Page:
Mayerson: ‘Avatar’ is not an animated film

Mark Mayerson, noted animation historian and an instructor at Sheridan College, has written on the movie Avatar and motion capture in general.

In what we would all acknowledge as typical animated films (Snow White, Toy Story), animation is production, not post-production. In films that have animated elements added (Jurassic Park), animation is done in post-production. This may seem like an esoteric distinction, but it’s the difference between what is central to a production and what sweetens a production. I am not in any way dismissing the importance of post-production. A film’s music score has a huge impact on how the film affects audiences and certainly Jurassic Park’s impact depended tremendously on the quality of the dinosaur animation, but in each case, the post-production elements are driven by what has already been shot.

9 thoughts on “Mayerson: ‘Avatar’ is not an animated film

  1. It’s a fine line as a film like avatar while not 100% animated, uses animation central to the movie … a.k.a. more than just post production (per Jurassic Park). Looks like it’s time for a new category … hybrid films or something like that.

  2. Academically this is correct, and I agree. Though academics rarely has any real affect in the real world. I can say this I have several friends either with Doctorates or getting them.

    Functionally though all you need is a stop watch and time how much of the movie is spent with actors in front of a camera and how much time is spent in a completely digital world to have the concept fall a part that it’s not an animated picture.

    I agree Rich, given the either / or choice I think this is actually a new kind of category that I think is the first or many kinds of films like it. Not about Avatar, but I had this thought in regards to Alice in Wonderland where half of the person is filmed, the head is them but tripled in size (like the queen) and there’s as much CGI characters running around along side people originally flimed in front of a camera but standing in front of a green screen.

    What category is that?

    So yeah I’d say it’s a new category.

  3. Actually, 3D motion capture is very akin to the old classical animation technique called “rotoscoping” …

    (essentially, it’s “tracing” directly over a filmed sequence)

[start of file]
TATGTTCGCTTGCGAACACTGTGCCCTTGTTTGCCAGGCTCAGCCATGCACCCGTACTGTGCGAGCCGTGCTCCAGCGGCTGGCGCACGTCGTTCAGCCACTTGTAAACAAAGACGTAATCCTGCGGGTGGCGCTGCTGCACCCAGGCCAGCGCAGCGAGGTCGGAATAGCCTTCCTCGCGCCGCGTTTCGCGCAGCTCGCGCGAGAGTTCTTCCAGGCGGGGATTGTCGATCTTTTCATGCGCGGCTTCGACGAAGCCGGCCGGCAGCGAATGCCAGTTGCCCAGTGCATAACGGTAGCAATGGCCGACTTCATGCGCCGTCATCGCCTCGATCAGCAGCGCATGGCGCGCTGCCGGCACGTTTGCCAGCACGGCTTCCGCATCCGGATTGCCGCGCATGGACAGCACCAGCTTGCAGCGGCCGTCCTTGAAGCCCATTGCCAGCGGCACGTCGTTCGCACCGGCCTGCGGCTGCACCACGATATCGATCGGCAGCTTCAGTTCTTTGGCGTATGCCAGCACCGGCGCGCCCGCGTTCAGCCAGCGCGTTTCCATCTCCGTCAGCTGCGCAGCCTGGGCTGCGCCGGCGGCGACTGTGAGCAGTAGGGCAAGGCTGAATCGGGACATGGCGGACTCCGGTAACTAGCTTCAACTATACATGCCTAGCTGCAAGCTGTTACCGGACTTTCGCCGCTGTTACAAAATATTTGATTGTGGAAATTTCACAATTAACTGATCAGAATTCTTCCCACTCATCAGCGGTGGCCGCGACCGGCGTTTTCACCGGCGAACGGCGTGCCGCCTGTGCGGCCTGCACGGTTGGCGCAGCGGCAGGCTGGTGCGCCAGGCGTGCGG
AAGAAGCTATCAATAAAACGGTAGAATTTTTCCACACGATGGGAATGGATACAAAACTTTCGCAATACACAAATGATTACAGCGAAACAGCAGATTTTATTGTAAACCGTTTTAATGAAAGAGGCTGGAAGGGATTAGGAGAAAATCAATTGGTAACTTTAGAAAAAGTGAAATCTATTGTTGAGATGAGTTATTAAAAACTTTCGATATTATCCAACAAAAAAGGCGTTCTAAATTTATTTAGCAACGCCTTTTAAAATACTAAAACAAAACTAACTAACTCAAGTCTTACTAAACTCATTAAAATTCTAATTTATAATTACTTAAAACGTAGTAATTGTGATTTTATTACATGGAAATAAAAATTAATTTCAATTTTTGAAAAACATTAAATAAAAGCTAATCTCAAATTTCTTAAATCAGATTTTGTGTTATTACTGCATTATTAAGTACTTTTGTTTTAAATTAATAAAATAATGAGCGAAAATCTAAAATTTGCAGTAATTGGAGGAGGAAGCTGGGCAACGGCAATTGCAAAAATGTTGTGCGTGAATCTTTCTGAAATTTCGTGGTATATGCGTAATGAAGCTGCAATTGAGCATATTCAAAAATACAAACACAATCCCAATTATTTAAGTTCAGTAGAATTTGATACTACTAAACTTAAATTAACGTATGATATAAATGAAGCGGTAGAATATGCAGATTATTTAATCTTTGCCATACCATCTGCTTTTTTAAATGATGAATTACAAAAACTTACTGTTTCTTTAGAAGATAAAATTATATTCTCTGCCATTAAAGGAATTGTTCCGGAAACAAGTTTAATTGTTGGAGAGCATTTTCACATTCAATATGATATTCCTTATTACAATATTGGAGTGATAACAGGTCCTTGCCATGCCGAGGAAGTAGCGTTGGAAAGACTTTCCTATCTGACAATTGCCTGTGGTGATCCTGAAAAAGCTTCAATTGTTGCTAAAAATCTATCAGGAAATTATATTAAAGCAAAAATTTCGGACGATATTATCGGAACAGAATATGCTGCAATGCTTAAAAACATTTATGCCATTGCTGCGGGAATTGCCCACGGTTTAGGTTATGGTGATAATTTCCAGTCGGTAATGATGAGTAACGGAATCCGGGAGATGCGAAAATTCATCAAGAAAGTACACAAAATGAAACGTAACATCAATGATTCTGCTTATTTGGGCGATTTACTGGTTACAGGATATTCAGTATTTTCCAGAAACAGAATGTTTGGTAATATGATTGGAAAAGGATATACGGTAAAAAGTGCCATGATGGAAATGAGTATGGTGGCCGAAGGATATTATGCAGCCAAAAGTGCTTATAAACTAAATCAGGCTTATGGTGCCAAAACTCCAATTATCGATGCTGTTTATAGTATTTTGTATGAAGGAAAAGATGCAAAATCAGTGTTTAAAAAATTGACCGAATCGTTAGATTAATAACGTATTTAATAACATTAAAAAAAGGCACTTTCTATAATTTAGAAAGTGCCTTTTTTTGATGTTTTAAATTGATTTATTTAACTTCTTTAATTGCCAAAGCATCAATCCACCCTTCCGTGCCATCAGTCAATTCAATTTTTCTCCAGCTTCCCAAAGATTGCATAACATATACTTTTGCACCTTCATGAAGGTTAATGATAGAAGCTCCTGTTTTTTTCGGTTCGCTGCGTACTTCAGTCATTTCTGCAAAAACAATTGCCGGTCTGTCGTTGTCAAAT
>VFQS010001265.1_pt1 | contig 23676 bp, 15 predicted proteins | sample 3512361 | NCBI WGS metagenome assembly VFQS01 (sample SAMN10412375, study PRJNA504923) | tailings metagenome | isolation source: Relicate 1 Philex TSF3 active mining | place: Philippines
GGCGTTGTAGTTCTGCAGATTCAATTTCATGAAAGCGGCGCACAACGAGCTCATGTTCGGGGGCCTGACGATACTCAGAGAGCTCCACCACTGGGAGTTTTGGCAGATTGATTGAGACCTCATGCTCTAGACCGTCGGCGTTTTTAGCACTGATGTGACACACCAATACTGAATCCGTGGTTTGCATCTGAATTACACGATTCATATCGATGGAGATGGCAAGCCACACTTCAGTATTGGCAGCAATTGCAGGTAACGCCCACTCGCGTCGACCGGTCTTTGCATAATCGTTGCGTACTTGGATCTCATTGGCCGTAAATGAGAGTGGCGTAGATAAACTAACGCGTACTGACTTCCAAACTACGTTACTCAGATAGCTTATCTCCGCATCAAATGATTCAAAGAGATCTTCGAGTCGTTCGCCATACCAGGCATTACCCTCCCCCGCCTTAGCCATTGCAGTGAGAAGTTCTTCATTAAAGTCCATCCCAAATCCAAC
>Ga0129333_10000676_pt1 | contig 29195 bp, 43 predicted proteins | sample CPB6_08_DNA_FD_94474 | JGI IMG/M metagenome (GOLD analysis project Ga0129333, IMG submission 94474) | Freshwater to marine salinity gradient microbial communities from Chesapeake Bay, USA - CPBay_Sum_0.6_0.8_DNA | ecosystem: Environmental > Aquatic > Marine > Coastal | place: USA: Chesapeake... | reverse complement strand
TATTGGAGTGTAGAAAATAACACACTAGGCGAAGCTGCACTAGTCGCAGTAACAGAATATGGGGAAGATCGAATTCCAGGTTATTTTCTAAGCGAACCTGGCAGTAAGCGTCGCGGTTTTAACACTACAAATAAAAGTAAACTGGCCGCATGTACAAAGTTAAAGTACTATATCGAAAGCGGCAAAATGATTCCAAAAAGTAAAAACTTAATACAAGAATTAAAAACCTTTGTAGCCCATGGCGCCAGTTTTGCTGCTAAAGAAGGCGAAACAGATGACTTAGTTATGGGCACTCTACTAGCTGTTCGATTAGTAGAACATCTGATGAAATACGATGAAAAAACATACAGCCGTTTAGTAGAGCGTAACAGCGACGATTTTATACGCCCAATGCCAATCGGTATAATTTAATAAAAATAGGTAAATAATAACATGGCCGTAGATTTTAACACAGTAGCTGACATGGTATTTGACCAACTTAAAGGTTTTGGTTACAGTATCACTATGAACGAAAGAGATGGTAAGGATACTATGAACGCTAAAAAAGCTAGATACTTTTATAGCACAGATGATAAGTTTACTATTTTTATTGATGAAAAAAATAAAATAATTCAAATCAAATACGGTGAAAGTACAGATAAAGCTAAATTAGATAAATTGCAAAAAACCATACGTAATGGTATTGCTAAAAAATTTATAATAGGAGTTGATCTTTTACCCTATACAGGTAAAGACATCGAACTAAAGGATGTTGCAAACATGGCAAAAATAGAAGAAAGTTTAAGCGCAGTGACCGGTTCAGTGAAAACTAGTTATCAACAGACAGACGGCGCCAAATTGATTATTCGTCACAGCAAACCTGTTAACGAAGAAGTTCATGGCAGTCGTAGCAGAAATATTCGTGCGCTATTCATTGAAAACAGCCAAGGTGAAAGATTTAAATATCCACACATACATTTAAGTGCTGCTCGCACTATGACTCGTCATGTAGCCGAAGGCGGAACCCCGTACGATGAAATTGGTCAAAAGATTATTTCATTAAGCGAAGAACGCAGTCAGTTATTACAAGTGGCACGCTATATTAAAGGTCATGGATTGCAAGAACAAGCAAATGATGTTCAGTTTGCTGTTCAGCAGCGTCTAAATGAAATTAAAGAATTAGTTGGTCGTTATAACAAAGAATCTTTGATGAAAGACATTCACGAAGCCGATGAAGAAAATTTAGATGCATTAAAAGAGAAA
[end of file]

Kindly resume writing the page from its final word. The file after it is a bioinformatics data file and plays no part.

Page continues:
Mayerson’s article fails to address this point. After all, Disney animators employed rotoscoping in Snow White, Cinderella, and other films (although limited and quite well considering the technology used at the time!).

    For other sequences, the old Disney artists studied motion in filmed sequences so closely that, although the characters we see in the final film are cartoon, their anticipations, squashes, stretches, and follow-throughs very closely resemble the reference shots.

    3D motion capture is just a new way of doing the same old trick.

  4. Thanks, Charles. Interesting that he used “Snow White” as an example in both of these articles, yet in support of two different sides of the same argument 🙂

  5. This is a really tough call when one tries to maintain a bibliography on animation. Basically everything has some CGI element today, but you’ve got to draw the line somewhere. On first glance, I like this line.

  6. So I guess a film like “Mary Poppins” or “Who Framed Roger Rabbit” would fall into the “post-production” category in his dichotomy…?

    In the end, it’s going to take the skills of a character animator to make the film work the way it’s supposed to.

  7. I’m afraid I don’t find this argument very compelling. It seems to me that what you are calling “production” in the case of Avatar- recording motion capture- is more of less the same as the recording of the soundtrack for an animated film. You seem to be saying that such sound recording is some sort of pre-production in a typical animated film and that the actual generating of the images for an animated feature is the production. If this is the case, then why wouldn’t we consider motion capture in the same way? Surely you don’t want to make the argument that something like Beowulf or the recent Christmas Carol aren’t animated films, yet they would fall into the category of live action under your definition.

    I think a lot of folks are confusing the idea that if there is some live action in a film then it’s a live action film. I think there are some films, such as The Incredible Mr. Limpet or James and the Giant Peach, that have a bit live action in them but are clearly animated films.

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